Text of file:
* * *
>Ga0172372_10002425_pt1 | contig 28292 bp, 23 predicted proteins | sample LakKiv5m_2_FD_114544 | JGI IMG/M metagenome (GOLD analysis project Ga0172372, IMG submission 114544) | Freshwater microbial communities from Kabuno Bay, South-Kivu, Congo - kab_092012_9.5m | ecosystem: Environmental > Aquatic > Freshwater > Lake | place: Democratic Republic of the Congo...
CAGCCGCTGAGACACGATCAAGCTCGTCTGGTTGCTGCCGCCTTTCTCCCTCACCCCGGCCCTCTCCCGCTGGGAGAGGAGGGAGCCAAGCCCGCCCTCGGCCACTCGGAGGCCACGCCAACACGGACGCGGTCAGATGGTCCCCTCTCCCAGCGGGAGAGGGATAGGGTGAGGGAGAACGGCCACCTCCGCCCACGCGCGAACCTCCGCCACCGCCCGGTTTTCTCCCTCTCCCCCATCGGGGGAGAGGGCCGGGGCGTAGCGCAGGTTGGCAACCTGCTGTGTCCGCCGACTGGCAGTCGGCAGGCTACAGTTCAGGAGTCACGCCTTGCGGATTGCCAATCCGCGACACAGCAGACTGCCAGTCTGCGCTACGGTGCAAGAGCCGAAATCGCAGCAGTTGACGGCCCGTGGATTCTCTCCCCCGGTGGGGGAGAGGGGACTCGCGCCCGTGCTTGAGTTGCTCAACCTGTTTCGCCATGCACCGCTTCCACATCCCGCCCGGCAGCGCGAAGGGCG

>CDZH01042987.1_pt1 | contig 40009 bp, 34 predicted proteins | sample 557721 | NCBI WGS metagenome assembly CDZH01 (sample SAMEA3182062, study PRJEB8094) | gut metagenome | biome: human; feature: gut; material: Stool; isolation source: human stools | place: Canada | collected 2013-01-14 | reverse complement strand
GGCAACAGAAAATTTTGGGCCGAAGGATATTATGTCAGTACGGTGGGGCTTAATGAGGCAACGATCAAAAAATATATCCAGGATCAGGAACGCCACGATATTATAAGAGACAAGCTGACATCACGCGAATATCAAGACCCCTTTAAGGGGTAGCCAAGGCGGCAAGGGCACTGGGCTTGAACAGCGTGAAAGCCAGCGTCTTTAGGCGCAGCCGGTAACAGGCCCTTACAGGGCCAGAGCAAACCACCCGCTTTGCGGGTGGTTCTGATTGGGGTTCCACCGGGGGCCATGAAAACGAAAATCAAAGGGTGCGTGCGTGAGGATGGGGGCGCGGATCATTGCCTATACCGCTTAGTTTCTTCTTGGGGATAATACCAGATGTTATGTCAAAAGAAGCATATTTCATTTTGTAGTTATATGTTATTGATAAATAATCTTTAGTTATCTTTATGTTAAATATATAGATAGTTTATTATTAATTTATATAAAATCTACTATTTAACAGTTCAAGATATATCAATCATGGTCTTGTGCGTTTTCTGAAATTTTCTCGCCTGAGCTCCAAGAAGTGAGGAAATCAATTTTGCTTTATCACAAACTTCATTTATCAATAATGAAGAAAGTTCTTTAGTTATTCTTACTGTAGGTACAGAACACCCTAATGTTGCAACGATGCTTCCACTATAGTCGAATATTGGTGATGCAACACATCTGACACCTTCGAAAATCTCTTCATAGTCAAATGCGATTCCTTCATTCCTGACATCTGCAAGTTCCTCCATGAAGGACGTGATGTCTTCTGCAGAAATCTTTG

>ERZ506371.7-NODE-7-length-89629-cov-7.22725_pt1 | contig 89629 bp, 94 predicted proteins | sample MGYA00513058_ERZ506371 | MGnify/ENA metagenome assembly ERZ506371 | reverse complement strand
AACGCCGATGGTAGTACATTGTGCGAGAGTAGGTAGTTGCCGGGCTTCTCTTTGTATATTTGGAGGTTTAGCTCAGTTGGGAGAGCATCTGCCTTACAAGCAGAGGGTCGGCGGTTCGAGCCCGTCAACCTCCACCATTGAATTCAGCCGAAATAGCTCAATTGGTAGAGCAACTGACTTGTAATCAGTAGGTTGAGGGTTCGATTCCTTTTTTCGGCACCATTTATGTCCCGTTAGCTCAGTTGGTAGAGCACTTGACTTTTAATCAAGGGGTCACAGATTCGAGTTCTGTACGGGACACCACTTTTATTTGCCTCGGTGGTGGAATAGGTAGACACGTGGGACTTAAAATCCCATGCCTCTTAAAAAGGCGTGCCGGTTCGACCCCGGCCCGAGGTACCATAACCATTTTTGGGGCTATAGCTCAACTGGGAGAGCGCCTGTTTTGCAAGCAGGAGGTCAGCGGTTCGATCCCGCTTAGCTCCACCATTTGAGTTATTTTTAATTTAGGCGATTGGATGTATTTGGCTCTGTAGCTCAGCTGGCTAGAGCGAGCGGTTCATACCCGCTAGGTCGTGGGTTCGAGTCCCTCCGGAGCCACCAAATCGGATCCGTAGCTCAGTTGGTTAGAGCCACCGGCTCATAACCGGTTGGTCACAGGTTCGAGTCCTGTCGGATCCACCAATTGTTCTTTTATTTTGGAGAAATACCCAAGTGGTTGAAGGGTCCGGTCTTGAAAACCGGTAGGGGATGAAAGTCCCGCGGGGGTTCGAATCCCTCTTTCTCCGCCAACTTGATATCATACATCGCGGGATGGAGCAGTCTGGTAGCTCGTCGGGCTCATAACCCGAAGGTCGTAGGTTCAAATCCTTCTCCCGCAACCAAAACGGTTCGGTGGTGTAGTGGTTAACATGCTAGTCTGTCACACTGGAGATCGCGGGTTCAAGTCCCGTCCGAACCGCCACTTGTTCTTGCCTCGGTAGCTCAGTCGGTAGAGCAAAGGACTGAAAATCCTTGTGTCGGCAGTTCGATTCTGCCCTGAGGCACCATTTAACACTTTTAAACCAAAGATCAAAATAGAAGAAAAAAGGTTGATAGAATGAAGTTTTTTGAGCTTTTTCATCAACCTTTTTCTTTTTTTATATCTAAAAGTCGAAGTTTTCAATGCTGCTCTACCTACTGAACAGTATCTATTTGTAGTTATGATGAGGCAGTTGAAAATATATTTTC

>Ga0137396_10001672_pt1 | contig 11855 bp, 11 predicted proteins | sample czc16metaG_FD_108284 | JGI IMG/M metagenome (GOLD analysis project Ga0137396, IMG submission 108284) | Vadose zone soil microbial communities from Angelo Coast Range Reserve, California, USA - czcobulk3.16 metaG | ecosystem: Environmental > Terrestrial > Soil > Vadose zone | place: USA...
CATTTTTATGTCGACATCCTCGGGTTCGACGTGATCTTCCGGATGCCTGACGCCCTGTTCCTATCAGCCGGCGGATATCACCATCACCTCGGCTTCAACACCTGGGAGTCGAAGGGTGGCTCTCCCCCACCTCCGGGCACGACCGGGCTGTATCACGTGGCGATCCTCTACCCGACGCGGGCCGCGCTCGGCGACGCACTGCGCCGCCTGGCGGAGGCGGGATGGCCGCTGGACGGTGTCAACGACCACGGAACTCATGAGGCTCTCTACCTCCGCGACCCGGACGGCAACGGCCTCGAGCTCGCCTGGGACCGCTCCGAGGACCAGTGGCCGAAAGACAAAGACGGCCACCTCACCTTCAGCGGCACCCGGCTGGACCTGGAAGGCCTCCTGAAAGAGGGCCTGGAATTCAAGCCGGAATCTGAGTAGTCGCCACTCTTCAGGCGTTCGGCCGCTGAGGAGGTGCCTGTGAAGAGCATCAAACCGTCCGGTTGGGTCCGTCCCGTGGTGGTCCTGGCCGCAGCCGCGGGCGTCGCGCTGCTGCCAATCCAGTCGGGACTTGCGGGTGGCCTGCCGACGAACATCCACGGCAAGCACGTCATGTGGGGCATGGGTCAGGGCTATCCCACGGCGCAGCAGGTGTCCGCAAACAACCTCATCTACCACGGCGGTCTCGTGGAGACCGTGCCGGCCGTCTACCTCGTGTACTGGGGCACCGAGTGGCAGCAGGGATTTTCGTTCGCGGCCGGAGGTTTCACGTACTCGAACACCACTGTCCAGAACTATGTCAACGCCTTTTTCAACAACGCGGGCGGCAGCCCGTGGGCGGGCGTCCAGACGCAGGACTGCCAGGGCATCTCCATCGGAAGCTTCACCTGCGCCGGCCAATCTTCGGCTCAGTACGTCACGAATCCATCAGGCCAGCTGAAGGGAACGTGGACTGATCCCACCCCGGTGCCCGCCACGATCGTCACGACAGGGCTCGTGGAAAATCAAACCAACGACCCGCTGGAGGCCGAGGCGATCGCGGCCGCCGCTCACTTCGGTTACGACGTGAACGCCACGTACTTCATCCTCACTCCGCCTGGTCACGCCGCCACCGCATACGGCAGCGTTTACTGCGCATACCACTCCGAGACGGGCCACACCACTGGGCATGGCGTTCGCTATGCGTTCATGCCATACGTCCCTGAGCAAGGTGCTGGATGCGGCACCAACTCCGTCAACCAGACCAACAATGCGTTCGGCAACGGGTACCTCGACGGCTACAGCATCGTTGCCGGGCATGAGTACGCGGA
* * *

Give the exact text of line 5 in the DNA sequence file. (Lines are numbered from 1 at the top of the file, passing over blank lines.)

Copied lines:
>ERZ506371.7-NODE-7-length-89629-cov-7.22725_pt1 | contig 89629 bp, 94 predicted proteins | sample MGYA00513058_ERZ506371 | MGnify/ENA metagenome assembly ERZ506371 | reverse complement strand